Sea surface is a sink for nitrogen oxides at night
The surface of the sea takes up nitrogen oxides that build up in polluted air at night, new measurements on the coast of southern California have shown. The ocean removes about 15 percent of these chemicals ...
First phononic crystal that can be altered in real time
Using an acoustic metadevice that can influence the acoustic space and can control any of the ways in which waves travel, engineers have demonstrated, for the first time, that it is possible to dynamically ...
Research shows bees might create cognitive maps
Researchers sequence pepper genome, find jumping genes enhanced diversity
Microbes engineered for the direct conversion of biomass to ethanol fuel
The promise of affordable transportation fuels from biomass—a sustainable, carbon neutral route to American energy independence—has been left perpetually on hold by the economics of the conversion process. ...
Peer review could reject breakthrough manuscripts, study shows
DNA study on mummies suggests climate instability drove ancient Peruvians to migrate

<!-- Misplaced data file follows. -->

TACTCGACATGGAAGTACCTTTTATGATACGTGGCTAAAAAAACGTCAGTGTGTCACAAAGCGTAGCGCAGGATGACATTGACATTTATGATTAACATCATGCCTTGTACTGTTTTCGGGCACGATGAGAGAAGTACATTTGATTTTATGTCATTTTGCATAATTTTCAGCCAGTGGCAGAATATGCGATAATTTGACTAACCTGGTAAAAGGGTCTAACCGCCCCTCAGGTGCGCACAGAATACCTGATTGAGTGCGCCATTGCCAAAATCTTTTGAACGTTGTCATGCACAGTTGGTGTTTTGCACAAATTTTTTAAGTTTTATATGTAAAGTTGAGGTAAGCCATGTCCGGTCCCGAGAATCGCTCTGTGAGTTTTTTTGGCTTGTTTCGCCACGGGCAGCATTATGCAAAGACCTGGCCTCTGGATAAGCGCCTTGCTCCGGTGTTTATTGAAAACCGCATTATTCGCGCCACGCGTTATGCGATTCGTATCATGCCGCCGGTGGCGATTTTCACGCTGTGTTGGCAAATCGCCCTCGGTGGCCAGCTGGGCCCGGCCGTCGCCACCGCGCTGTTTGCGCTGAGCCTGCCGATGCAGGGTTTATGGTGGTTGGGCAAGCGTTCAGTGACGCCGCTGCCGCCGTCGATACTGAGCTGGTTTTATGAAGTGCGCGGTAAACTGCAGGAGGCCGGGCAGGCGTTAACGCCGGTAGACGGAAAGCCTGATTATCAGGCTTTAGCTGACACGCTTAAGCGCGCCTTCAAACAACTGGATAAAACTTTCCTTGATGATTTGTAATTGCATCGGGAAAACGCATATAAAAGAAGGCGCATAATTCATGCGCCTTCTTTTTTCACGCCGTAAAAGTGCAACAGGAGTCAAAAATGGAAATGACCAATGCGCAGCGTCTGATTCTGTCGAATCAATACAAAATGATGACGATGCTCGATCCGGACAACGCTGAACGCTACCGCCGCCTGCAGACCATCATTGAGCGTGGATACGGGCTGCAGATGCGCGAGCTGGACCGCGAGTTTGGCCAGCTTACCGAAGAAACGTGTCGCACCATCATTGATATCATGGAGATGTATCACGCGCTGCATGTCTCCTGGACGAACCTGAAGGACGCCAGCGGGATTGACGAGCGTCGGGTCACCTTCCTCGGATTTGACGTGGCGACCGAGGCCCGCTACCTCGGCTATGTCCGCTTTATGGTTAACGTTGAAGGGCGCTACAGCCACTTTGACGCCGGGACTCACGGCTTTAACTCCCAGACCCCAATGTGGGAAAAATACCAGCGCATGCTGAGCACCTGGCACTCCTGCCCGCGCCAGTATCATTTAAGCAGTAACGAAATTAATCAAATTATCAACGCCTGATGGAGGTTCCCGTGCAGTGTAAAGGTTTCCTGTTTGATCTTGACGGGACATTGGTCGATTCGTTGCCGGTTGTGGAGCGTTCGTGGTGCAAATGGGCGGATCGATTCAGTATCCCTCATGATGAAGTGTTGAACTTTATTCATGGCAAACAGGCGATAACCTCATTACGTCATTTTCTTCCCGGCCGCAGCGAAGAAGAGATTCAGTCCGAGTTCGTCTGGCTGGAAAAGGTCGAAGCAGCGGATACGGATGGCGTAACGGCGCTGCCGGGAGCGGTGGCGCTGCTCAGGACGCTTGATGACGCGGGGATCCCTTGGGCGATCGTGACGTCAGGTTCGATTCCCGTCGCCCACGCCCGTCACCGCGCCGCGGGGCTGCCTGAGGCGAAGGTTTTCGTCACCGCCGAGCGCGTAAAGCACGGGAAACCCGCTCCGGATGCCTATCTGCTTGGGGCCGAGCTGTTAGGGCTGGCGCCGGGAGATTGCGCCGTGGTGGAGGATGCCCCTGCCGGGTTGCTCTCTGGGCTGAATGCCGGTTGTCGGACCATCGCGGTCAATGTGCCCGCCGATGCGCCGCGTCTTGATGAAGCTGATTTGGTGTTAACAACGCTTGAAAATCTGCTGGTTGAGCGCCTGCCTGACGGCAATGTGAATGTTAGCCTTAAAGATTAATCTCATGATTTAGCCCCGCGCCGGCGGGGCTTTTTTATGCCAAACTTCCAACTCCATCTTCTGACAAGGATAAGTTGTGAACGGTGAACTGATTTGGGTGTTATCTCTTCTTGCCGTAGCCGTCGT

Study shows pre-human ancestors adapted to metabolize ethanol long before humans learned about fermentation
Female termites found to clone themselves via asexual reproduction
Urination duration: Study finds most mammals need about 21 seconds
Headed to the bathroom? If you think you might have to "pee like a race horse," join the club - so does everyone else. Scientists who watched dozens of different mammals from rats to elephants relieve themselves ...
Leaves of ancient carnivorous plants found in Baltic amber
American mastodons made warm Arctic, subarctic temporary home 125,000 years ago
Existing age estimates of American mastodon fossils indicate that these extinct relatives of elephants lived in the Arctic and Subarctic when the area was covered by ice caps—a chronology that is at odds ...
Fossil palm beetles 'hindcast' 50-million-year-old winters
(Phys.org) —Fifty-million-year-old fossil beetles that fed only on palm seeds are giving Simon Fraser University biologists Bruce Archibald and Rolf Mathewes new information about ancient climates.